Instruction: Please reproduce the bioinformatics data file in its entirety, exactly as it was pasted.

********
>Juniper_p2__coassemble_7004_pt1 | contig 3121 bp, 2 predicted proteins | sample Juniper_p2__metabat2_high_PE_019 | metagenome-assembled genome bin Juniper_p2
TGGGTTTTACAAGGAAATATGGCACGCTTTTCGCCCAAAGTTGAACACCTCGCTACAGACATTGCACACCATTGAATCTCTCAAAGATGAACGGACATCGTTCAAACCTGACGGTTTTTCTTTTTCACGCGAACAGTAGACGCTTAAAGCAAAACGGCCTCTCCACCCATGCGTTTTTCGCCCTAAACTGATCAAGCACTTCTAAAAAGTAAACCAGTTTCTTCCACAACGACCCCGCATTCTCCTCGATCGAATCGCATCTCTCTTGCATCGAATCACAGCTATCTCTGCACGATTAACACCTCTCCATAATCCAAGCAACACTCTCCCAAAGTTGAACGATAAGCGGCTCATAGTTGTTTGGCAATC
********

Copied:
>Juniper_p2__coassemble_7004_pt1 | contig 3121 bp, 2 predicted proteins | sample Juniper_p2__metabat2_high_PE_019 | metagenome-assembled genome bin Juniper_p2
TGGGTTTTACAAGGAAATATGGCACGCTTTTCGCCCAAAGTTGAACACCTCGCTACAGACATTGCACACCATTGAATCTCTCAAAGATGAACGGACATCGTTCAAACCTGACGGTTTTTCTTTTTCACGCGAACAGTAGACGCTTAAAGCAAAACGGCCTCTCCACCCATGCGTTTTTCGCCCTAAACTGATCAAGCACTTCTAAAAAGTAAACCAGTTTCTTCCACAACGACCCCGCATTCTCCTCGATCGAATCGCATCTCTCTTGCATCGAATCACAGCTATCTCTGCACGATTAACACCTCTCCATAATCCAAGCAACACTCTCCCAAAGTTGAACGATAAGCGGCTCATAGTTGTTTGGCAATC